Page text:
holding period

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Holding period

Length of time a security is held.
Copyright © 2012, Campbell R. Harvey. All Rights Reserved.

Holding Period

1. In a long position, the period of time during which one owns a security. The holding period is important to calculating an investment's returns and performance. The holding period also applies to taxation on capital gains, as long-term investments are not taxed as heavily as short-term ones.

2. In a short sale, the period of time between the borrowing of securities and the return to their owner. That is, the holding period is the entire time elapsed for all the transactions of a short sale.
Farlex Financial Dictionary. © 2012 Farlex, Inc. All Rights Reserved

holding period

The length of time during which a security is owned.
Wall Street Words: An A to Z Guide to Investment Terms for Today's Investor by David L. Scott. Copyright © 2003 by Houghton Mifflin Company. Published by Houghton Mifflin Company. All rights reserved. All rights reserved.

Holding period.

A holding period is the length of time you keep an investment.

In some cases, a specific holding period is required in order to qualify for some benefit. For example, you must hold US savings bonds for a minimum of five years to collect the full amount of interest that has accrued.

Dictionary of Financial Terms. Copyright © 2008 Lightbulb Press, Inc. All Rights Reserved.

holding period

(1) A time period important in the law of adverse possession,with its own peculiar rules for calculation. See adverse possession for more information. (2) A period of time one owns property, important in tax law for determining tax rates and benefits and for disallowance of some benefits.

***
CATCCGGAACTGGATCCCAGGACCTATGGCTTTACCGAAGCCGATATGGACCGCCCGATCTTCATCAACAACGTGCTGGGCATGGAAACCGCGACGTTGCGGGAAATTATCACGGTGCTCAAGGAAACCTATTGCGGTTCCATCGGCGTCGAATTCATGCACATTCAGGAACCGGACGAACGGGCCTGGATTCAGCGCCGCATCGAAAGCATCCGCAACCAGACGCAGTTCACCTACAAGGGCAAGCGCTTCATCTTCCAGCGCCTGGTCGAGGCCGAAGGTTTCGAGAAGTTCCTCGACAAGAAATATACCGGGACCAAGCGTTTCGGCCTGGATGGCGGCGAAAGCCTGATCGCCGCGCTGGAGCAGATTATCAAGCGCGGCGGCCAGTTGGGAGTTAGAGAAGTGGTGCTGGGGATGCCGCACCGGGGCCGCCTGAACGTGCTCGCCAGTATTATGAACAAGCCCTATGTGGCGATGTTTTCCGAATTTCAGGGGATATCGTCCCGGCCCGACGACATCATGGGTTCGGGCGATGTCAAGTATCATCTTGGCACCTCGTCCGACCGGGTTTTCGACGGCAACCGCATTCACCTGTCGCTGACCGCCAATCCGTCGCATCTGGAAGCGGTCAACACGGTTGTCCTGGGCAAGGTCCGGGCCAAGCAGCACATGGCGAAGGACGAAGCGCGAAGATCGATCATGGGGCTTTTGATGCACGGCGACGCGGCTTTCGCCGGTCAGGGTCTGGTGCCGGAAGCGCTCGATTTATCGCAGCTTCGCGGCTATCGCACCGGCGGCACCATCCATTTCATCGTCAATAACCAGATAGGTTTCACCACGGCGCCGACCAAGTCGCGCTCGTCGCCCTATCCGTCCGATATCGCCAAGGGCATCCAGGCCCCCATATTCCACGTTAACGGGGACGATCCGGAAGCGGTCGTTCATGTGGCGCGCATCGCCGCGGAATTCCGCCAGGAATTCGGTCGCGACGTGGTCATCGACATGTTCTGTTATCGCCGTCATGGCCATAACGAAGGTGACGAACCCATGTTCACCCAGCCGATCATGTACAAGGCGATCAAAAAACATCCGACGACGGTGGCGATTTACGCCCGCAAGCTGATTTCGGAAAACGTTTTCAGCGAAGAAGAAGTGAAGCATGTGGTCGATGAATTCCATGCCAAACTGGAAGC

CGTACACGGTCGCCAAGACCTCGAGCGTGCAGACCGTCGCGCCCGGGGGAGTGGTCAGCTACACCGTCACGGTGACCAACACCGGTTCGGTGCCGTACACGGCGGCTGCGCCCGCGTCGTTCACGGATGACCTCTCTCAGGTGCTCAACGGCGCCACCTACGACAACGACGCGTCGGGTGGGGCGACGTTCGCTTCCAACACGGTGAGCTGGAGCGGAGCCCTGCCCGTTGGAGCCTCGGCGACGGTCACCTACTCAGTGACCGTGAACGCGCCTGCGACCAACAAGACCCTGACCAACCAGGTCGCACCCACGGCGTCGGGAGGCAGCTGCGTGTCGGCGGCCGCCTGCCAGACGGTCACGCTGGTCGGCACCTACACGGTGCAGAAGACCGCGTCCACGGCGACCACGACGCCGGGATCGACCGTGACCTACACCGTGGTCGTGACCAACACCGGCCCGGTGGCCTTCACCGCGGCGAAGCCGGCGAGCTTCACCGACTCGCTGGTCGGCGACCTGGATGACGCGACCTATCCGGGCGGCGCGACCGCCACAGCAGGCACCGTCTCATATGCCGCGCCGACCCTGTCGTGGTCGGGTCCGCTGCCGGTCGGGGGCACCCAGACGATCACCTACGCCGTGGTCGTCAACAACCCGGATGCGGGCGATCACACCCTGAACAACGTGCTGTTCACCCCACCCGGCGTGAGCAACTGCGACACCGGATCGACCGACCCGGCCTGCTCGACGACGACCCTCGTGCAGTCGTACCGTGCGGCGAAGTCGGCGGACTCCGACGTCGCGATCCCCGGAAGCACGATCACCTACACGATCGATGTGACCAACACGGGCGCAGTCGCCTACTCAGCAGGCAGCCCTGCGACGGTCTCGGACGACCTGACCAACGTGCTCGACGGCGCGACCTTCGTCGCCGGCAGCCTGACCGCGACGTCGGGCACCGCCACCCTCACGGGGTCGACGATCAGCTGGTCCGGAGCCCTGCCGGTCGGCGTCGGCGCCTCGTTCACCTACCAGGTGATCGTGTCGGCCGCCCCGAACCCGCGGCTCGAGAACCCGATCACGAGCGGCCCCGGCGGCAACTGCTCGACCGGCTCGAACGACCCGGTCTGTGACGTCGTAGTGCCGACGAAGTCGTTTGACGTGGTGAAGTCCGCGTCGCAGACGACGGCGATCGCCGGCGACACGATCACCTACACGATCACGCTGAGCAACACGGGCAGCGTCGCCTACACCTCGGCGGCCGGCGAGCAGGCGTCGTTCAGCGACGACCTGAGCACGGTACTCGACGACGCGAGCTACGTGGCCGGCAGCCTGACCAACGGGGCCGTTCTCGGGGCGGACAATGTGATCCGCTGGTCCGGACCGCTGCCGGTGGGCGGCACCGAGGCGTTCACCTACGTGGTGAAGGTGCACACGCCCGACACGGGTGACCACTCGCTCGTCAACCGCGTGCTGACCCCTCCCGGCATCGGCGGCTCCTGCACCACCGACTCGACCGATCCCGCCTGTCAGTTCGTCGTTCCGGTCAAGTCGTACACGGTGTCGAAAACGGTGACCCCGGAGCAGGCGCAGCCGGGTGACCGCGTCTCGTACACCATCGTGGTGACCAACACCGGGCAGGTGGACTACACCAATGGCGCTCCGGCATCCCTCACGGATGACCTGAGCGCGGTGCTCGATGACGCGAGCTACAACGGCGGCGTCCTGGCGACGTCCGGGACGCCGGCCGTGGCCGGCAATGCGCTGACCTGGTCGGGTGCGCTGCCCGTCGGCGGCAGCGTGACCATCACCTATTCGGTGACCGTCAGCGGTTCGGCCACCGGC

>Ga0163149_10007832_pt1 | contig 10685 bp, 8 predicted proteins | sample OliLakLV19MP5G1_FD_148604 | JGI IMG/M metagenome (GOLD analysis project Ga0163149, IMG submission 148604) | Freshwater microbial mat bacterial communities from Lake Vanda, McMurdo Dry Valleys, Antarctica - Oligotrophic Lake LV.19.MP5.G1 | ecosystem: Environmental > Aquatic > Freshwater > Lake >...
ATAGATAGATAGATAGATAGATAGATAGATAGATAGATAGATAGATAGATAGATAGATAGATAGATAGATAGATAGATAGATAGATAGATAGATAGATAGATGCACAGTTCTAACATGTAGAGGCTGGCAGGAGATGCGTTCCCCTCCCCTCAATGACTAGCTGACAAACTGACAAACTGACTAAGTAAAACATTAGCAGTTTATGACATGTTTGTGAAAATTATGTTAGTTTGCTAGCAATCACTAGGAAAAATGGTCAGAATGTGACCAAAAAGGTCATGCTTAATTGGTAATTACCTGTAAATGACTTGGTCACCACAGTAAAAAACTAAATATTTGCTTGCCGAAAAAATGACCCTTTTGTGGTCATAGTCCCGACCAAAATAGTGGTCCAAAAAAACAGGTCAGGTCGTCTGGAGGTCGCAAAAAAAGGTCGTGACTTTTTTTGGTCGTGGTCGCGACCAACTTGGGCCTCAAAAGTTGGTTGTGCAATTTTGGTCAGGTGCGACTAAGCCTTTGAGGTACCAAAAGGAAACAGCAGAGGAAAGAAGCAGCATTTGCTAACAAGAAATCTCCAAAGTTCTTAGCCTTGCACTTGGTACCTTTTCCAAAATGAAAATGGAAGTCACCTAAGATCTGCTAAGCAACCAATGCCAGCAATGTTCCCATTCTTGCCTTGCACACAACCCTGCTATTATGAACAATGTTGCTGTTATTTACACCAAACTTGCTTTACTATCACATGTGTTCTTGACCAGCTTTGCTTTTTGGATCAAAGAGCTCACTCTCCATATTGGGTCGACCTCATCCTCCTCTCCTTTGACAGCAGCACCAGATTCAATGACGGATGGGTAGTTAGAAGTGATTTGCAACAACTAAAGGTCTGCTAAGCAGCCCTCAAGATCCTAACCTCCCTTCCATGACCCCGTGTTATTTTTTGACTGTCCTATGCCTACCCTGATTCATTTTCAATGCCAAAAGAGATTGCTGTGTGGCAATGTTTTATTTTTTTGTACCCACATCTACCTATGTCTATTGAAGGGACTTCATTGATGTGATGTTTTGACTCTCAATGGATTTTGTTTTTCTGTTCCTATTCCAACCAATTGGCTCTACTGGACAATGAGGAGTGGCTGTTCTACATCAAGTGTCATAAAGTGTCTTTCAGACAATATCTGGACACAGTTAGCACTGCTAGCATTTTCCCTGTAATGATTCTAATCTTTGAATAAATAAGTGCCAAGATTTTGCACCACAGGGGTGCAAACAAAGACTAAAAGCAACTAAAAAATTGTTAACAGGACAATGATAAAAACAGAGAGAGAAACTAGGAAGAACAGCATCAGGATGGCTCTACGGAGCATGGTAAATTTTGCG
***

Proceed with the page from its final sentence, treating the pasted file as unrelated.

Examples:

• Property exchanged in a 1031 exchange by related parties has a 2-year holding period before it can be sold; otherwise there will be adverse tax consequences.

• Banks have a 21-day holding period before sending taxpayer bank deposits to the IRS pursuant to a garnishment.

• Property sold after a holding period of 1 year or less will result in short-term capital gains or losses.

• Property sold after a holding period of more than 1 year will result in long-term capital gains or losses.

• Property sold after a holding period of more than 5 years will result in super-long-term capital gains or losses.

• Property acquired by inheritance will be treated as if it were held for longer than 1 year.

The Complete Real Estate Encyclopedia by Denise L. Evans, JD & O. William Evans, JD. Copyright © 2007 by The McGraw-Hill Companies, Inc.

Holding Period

The period of time property has been owned for income tax purposes. The holding period determines if gain or loss from the sale or exchange of a capital asset is long or short term.
Copyright © 2008 H&R Block. All Rights Reserved. Reproduced with permission from H&R Block Glossary